The weaknesses of the Money Advice Service

Like other advisers, I am paying, without option, towards this years £43.7m money advisory service funding. Legislation actually provides for a variety of possible funding sources, including public funds, consumer credit licences and a levy on financial services firms regulated by the FSA.

Thus far, however, regulated firms have been the only source of funding and it appears this sole source of revenue will continue. As the FSA’s 2011/12 business plan stated: “Last year, we were funded entirely through the levy and we anticipate that all the activities covered by this business plan will also be funded from that source.”

As with other forms of taxation, I am denied any control over the use of my funds, so an examination of the money advisory service’s aims, ambitions and layout of the website is the least I can undertake. Like the FSA, it is burdened with statutory objectives, although in this instance just the two – to enhance the understanding and knowledge of members of the public of financial matters (including the UK financial system), and to enhance the ability of members of the public to manage their own affairs.

The service has the brave ambition of changing consumer behaviour, a task that has proved far beyond the capabilities of successive Governments and regulators. Subtle adjustments, such as internet searching – egged on by the deluge of adverts for aggregator sites – have been achieved but wholesale changes to attitudes have not been successful.

Now, advice for consumers is always welcome, although in this instance the website merely supplies information, thereby making, as many have noted, a mockery of the appellation. The site provides extremely precise descriptions of the various products and this aspect cannot be faulted, but this is not the case when it comes to accessing the comparative tables. Those tainted PPI plans have been included but there is no place for the superior income protection product or for critical-illness cover.

The weakness of MAS is it is totally reliant on the willingness of the consumer to participate. In this regard, it is no different to the typical advisory model where the majority of advisers react to a consumer’s approach. Consumers willing to make the effort to access the MAS are likely to also make the effort to speak to a financial adviser. It is the slothful majority that neither is currently reaching.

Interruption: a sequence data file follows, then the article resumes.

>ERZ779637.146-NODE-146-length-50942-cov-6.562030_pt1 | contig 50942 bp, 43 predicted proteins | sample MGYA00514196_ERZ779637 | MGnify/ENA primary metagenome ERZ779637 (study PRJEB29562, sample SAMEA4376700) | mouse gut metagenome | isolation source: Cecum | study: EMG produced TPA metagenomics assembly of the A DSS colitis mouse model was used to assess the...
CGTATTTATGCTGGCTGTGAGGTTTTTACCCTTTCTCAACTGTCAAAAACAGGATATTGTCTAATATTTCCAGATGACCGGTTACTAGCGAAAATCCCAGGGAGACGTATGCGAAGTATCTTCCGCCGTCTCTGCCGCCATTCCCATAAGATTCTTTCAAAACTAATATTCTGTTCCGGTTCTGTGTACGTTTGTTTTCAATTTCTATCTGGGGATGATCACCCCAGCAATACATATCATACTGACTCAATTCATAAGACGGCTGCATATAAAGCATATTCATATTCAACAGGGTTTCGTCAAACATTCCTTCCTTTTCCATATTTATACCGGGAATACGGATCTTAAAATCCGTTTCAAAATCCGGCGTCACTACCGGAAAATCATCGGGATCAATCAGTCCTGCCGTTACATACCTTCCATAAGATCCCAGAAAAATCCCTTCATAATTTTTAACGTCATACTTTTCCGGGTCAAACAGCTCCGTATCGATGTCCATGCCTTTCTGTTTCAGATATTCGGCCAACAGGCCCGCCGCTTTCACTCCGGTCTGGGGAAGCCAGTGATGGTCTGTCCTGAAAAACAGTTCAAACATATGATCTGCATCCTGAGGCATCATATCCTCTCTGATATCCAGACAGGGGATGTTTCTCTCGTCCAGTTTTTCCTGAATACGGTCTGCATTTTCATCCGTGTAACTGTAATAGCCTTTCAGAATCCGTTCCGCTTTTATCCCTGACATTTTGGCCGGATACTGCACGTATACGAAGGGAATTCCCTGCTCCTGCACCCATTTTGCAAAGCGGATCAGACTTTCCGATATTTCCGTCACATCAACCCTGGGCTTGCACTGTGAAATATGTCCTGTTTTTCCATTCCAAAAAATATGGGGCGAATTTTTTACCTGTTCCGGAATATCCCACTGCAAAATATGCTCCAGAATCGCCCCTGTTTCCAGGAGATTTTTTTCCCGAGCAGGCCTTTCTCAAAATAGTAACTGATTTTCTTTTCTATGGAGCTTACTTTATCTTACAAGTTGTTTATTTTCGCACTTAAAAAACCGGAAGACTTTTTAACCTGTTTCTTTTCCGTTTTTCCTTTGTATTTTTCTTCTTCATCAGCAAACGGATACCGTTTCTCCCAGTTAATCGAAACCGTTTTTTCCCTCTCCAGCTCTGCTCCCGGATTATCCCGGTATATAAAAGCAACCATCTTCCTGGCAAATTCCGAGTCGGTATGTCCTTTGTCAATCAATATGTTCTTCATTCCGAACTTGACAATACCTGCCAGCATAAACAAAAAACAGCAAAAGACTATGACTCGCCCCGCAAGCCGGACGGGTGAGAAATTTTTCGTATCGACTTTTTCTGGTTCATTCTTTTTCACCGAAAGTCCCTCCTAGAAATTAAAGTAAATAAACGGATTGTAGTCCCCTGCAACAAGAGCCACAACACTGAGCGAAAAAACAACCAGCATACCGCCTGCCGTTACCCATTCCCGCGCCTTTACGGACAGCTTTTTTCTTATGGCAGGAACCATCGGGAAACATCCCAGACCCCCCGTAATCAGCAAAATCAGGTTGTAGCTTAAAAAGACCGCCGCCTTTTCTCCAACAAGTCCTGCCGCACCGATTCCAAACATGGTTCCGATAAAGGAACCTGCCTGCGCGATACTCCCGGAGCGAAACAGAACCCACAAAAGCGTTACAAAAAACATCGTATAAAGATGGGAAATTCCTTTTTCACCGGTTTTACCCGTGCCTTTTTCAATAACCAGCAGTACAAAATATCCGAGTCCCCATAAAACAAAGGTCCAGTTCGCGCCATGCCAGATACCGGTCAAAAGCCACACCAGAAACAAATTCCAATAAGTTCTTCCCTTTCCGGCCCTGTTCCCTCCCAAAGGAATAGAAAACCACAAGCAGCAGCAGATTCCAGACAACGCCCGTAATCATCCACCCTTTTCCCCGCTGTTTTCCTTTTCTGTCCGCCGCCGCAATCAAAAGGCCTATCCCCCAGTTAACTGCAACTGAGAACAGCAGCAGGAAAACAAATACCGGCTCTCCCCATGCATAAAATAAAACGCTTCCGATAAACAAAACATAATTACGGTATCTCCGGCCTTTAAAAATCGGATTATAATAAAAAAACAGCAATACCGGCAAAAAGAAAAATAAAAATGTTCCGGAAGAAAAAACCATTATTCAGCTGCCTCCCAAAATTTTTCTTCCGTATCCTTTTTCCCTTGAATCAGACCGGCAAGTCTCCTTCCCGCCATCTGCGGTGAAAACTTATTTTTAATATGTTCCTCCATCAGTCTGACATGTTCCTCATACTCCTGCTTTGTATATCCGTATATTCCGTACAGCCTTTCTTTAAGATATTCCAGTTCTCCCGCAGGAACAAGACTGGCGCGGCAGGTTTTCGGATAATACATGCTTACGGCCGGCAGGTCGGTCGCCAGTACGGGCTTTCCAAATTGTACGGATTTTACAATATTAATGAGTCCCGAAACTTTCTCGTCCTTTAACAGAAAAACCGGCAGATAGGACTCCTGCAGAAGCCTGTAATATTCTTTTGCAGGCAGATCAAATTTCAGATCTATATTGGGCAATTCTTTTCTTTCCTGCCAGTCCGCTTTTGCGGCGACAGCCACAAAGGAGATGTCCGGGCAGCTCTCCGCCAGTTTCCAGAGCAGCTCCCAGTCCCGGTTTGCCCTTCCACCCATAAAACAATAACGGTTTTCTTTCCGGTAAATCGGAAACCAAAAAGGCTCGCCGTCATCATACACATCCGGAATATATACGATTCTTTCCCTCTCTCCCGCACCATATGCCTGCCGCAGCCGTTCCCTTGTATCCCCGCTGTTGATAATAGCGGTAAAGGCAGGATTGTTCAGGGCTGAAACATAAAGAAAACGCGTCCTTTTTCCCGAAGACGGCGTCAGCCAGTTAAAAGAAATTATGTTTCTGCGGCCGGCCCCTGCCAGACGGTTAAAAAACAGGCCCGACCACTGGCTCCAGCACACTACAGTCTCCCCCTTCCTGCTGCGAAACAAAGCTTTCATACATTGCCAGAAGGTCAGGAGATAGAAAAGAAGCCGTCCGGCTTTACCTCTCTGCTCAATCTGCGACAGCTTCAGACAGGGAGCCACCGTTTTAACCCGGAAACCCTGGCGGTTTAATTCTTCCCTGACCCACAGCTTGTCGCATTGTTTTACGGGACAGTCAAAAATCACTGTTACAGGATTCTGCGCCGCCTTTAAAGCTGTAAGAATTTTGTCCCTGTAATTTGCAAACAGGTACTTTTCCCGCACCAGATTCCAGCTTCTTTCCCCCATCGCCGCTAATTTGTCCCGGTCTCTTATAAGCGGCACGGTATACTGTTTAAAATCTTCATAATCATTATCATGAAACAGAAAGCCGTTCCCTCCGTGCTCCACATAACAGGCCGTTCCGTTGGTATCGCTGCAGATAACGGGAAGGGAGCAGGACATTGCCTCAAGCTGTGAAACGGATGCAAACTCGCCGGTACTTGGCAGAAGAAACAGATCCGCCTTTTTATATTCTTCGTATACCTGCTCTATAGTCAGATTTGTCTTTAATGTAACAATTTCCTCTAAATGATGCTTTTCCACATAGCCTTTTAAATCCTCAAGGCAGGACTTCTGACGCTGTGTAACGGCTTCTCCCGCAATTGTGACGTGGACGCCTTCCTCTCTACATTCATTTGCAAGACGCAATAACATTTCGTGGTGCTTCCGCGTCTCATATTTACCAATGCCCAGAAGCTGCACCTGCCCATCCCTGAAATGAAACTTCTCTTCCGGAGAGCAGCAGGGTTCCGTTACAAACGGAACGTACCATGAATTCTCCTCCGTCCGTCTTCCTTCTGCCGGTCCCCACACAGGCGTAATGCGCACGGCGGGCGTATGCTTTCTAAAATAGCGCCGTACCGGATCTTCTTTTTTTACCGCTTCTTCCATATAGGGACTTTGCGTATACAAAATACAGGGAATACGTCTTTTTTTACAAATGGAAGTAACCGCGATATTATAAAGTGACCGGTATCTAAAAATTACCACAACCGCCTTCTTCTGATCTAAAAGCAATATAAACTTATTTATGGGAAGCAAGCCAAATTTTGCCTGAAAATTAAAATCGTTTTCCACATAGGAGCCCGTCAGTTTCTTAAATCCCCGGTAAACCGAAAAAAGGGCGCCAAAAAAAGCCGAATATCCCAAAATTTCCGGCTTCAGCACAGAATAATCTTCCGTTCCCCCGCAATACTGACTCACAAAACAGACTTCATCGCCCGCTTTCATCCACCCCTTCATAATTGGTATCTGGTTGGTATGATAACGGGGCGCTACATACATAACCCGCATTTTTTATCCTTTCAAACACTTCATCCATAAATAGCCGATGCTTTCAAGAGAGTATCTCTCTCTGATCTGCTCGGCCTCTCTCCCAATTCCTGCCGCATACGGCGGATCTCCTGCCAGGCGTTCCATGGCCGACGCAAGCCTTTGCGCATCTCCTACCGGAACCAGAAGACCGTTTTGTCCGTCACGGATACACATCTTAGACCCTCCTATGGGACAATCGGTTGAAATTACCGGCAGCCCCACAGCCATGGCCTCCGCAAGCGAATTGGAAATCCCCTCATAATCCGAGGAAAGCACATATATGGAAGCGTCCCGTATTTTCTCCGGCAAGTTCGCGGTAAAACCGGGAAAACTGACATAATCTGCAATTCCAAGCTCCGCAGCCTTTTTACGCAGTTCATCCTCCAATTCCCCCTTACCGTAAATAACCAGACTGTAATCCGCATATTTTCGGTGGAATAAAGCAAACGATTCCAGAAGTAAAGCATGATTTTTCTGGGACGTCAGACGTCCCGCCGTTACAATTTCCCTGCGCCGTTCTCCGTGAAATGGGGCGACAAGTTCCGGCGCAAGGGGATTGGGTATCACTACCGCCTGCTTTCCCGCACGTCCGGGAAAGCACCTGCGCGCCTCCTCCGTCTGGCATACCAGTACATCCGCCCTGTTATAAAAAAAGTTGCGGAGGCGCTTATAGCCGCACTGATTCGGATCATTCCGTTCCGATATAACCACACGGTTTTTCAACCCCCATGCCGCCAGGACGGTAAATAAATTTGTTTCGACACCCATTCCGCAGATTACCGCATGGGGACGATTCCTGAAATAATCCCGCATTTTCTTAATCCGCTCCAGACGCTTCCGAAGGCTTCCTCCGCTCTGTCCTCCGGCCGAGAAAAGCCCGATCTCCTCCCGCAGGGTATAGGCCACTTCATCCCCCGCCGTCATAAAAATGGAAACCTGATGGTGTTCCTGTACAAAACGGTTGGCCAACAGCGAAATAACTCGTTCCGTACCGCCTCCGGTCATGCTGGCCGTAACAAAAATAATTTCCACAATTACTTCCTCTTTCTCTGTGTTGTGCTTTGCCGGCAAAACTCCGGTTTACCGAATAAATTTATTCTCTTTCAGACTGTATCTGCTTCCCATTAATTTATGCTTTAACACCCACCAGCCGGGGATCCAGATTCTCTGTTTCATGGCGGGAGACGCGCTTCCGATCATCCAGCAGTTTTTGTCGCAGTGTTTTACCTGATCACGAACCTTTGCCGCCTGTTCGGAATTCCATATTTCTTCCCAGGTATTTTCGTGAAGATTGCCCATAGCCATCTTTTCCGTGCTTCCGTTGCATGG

Hark back some 20 years and we find the industrial branch salesforces proving adept at finding these financial virgins and turning them on to financial matters and to the concept of advice.

There is a ladder of knowledge when the consumer meets and trusts a sales representative. Having accepted the mantle of personal responsibility, the consumer is sufficiently open-minded to react to a sensible conversation and move on to the next level of accessing independent advice. Since the demise of industrial branch salesforces, with the removal of savings plans and pensions that included worthwhile commission, the initial introduction to these virgin consumers has been lost. The irresponsible, the unknowledgeable and the lazy now have no initial conduit available and the MAS will not be changing that.

We need to accept the Government/Treasury/FSA do not believe independent financial advice can or should be made available to the wider population. Any organisation that is serious about financial awareness and education for consumers should be pointing out independent financial advice offers the most trustworthy and balanced opportunity for a good outcome.

Alan Lakey is partner at Highclere Financial Services<